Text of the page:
The murmur of the snarkmatrix…

August § The Common Test / 2016-02-16 21:04:46
Robin § Unforgotten / 2016-01-08 21:19:16
MsFitNZ § Towards A Theory of Secondary Literacy / 2015-11-03 21:23:21
Jon Schultz § Bless the toolmakers / 2015-05-04 18:39:56
Jon Schultz § Bless the toolmakers / 2015-05-04 16:32:50
Matt § A leaky rocketship / 2014-11-05 01:49:12
Greg Linch § A leaky rocketship / 2014-11-04 18:05:52
Robin § A leaky rocketship / 2014-11-04 05:11:02
P. Renaud § A leaky rocketship / 2014-11-04 04:13:09
Bob Stepno § The structure of journalism today / 2014-03-10 18:42:32

Brains old and young

Today’s a day for thinking about brains, plasticity, and renewal. At least in the pages of the New York Times.

First up is Barbara Strouch, who writes on new neuroscientific research into middle-aged brains:

Over the past several years, scientists have looked deeper into how brains age and confirmed that they continue to develop through and beyond middle age.

Many longheld views, including the one that 40 percent of brain cells are lost, have been overturned. What is stuffed into your head may not have vanished but has simply been squirreled away in the folds of your neurons.

One explanation for how this occurs comes from Deborah M. Burke, a professor of psychology at Pomona College in California. Dr. Burke has done research on “tots,” those tip-of-the-tongue times when you know something but can’t quite call it to mind. Dr. Burke’s research shows that such incidents increase in part because neural connections, which receive, process and transmit information, can weaken with disuse or age.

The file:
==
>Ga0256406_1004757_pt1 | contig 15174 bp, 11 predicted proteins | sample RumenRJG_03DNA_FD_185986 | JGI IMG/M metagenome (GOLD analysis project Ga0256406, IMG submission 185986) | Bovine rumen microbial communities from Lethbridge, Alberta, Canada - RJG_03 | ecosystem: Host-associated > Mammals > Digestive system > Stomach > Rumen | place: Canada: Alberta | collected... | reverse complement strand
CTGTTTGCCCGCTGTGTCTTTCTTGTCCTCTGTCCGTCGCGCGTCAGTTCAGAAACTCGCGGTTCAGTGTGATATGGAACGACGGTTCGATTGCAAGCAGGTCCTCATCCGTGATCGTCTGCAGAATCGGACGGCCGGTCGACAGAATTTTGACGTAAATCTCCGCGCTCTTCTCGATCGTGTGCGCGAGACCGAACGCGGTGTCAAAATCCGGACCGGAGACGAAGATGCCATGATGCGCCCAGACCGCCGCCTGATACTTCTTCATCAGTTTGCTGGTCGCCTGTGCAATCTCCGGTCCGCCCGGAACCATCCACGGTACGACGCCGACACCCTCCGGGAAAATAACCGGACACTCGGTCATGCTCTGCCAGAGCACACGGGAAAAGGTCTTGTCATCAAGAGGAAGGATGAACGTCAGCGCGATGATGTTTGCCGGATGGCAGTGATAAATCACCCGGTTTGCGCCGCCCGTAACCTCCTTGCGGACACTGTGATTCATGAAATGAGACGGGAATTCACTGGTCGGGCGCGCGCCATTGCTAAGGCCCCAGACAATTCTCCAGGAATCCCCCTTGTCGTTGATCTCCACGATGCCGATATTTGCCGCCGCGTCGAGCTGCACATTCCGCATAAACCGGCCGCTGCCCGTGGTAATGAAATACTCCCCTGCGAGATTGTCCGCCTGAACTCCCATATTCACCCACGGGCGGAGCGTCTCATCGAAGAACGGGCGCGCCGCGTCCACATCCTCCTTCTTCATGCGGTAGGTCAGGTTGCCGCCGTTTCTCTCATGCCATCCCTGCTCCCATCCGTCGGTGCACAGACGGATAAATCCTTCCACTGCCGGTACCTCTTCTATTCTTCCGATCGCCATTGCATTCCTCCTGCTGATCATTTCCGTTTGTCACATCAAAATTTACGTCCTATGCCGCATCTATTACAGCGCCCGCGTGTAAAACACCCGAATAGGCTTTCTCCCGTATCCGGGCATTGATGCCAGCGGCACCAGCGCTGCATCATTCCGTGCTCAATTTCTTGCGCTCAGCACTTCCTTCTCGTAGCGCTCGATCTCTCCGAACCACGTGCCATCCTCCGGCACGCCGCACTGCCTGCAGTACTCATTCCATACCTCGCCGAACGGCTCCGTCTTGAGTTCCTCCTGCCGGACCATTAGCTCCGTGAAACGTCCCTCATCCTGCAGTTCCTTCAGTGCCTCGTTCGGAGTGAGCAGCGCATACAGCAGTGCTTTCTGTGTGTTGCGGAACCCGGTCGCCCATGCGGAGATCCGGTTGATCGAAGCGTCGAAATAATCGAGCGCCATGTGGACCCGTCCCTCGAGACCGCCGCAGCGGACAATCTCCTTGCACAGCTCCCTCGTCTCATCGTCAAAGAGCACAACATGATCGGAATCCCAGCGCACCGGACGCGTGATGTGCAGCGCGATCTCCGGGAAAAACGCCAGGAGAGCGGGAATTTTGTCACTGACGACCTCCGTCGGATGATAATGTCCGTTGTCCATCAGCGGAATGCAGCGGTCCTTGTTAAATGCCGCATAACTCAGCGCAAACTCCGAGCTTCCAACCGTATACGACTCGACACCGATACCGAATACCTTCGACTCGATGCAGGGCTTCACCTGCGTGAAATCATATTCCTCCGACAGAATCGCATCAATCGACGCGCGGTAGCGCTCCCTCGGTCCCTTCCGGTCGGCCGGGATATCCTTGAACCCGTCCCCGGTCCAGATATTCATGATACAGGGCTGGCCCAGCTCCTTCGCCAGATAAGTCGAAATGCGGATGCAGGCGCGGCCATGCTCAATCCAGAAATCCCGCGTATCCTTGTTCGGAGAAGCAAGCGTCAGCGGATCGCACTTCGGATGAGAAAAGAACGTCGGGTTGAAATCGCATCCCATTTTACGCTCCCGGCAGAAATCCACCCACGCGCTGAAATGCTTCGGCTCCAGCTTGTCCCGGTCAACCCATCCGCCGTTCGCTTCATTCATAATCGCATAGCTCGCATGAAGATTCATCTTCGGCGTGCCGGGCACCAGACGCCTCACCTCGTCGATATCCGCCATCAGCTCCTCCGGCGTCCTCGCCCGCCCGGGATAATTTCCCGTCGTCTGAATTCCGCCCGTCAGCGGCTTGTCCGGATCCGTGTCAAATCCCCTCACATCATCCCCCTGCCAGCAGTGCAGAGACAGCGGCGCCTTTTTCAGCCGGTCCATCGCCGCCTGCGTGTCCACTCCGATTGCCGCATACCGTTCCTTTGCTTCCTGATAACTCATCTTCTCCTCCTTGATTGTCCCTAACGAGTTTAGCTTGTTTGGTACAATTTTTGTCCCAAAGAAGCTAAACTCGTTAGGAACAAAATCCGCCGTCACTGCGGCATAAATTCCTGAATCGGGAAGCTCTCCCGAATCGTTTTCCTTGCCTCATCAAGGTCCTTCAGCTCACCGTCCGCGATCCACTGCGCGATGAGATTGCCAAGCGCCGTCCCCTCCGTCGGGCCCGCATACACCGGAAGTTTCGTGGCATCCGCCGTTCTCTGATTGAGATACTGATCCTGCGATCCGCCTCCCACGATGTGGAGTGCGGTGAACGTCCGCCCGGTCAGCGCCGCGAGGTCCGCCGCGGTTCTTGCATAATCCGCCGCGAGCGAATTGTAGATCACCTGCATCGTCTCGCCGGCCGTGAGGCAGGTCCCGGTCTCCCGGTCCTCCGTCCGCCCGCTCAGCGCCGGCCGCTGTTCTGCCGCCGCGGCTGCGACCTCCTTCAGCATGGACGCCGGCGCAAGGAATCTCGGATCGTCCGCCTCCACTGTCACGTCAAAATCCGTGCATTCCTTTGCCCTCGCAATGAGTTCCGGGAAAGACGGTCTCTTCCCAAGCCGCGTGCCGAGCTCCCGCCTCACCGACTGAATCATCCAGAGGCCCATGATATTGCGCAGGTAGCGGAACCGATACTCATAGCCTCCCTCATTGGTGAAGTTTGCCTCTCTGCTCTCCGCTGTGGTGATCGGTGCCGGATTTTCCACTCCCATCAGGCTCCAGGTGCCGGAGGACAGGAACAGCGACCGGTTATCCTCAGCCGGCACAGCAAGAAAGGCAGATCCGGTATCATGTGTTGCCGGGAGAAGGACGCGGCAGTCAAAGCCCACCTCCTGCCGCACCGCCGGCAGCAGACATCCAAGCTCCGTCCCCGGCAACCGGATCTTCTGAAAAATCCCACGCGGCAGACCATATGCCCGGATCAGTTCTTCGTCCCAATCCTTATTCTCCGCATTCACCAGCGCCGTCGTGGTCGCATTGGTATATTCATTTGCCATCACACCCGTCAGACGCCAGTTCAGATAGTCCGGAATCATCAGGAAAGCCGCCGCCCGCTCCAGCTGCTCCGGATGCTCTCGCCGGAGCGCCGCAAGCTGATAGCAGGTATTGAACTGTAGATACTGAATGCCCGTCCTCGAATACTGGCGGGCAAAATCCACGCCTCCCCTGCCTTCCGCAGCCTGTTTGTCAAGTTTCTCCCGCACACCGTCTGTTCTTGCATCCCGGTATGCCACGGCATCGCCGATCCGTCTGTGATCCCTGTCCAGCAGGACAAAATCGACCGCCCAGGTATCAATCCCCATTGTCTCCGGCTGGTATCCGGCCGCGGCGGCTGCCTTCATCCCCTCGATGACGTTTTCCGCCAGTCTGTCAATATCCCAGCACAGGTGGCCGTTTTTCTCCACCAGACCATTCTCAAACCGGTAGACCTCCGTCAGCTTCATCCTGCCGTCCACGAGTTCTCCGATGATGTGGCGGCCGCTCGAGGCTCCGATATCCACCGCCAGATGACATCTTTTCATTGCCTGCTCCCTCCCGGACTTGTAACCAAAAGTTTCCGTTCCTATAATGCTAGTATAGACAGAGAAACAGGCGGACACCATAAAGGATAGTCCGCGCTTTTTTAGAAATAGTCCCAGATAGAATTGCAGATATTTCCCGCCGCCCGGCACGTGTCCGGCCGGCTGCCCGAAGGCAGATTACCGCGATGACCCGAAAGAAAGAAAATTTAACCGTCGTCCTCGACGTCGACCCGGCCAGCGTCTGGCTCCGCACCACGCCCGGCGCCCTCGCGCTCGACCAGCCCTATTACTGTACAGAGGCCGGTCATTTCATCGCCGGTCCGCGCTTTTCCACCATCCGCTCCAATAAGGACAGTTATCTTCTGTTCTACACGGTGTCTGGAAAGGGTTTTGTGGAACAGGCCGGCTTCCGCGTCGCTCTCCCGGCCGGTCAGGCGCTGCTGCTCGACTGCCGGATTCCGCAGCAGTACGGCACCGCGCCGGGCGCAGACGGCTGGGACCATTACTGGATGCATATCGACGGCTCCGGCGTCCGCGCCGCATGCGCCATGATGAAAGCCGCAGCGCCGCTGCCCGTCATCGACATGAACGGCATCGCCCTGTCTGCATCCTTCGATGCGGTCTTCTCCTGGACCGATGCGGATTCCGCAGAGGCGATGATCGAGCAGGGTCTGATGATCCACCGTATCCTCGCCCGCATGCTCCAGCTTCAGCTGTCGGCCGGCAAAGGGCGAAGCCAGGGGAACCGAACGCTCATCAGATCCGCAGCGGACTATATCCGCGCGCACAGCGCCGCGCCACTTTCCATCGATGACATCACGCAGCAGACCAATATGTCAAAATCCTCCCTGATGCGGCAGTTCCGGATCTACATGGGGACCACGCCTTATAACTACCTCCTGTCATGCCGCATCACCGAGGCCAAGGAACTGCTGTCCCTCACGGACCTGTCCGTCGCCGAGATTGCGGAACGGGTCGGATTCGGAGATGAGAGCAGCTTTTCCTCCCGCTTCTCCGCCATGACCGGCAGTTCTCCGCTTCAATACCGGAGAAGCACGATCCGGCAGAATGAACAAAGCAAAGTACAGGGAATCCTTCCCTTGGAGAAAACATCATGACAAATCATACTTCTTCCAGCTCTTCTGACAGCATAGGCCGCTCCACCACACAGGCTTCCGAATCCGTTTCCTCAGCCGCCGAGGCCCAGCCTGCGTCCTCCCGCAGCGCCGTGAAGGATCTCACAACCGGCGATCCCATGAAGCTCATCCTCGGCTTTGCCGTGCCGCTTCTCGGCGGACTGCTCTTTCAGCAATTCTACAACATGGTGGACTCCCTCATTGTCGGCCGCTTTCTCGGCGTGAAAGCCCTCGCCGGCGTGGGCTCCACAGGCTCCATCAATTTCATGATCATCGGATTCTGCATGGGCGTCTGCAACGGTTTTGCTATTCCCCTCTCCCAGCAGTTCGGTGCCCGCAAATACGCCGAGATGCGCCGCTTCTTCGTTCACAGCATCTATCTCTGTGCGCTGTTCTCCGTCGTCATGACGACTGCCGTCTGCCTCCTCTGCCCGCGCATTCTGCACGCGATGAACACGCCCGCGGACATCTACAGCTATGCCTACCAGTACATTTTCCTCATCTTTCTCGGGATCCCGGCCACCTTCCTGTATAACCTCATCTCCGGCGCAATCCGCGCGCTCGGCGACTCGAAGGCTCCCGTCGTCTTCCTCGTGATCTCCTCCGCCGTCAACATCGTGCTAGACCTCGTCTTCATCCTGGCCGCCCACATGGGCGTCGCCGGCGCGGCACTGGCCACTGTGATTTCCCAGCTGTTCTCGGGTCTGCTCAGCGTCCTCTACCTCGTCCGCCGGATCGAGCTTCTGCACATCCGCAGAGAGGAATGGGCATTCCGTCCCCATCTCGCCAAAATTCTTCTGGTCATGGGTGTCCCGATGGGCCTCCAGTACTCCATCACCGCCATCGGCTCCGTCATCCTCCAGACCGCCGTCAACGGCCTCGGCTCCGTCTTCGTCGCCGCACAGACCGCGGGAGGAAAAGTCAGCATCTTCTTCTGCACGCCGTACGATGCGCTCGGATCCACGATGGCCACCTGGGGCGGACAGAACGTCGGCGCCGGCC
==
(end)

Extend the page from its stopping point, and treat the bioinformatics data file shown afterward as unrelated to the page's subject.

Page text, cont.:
But she also finds that if you are primed with sounds that are close to those you’re trying to remember — say someone talks about cherry pits as you try to recall Brad Pitt’s name — suddenly the lost name will pop into mind. The similarity in sounds can jump-start a limp brain connection. (It also sometimes works to silently run through the alphabet until landing on the first letter of the wayward word.)

That’s a wonderful technique, all the more so because it sounds like something Cicero might have invented.

But hey! Speaking of the alphabet, here’s Alison Gopnik’s review of Stanislas Dehaene’s Reading in the Brain. (See here for more on Dehaene, and here for my Bookfuturist response.) From the review:

We are born with a highly structured brain. But those brains are also transformed by our experiences, especially our early experiences. More than any other animal, we humans constantly reshape our environment. We also have an exceptionally long childhood and especially plastic young brains. Each new generation of children grows up in the new environment its parents have created, and each generation of brains becomes wired in a different way. The human mind can change radically in just a few generations.

These changes are especially vivid for 21st-century readers. At this very moment, if you are under 30, you are much more likely to be moving your eyes across a screen than a page. And you may be simultaneously clicking a hyperlink to the last “Colbert Report,” I.M.-ing with friends and Skyping with your sweetheart.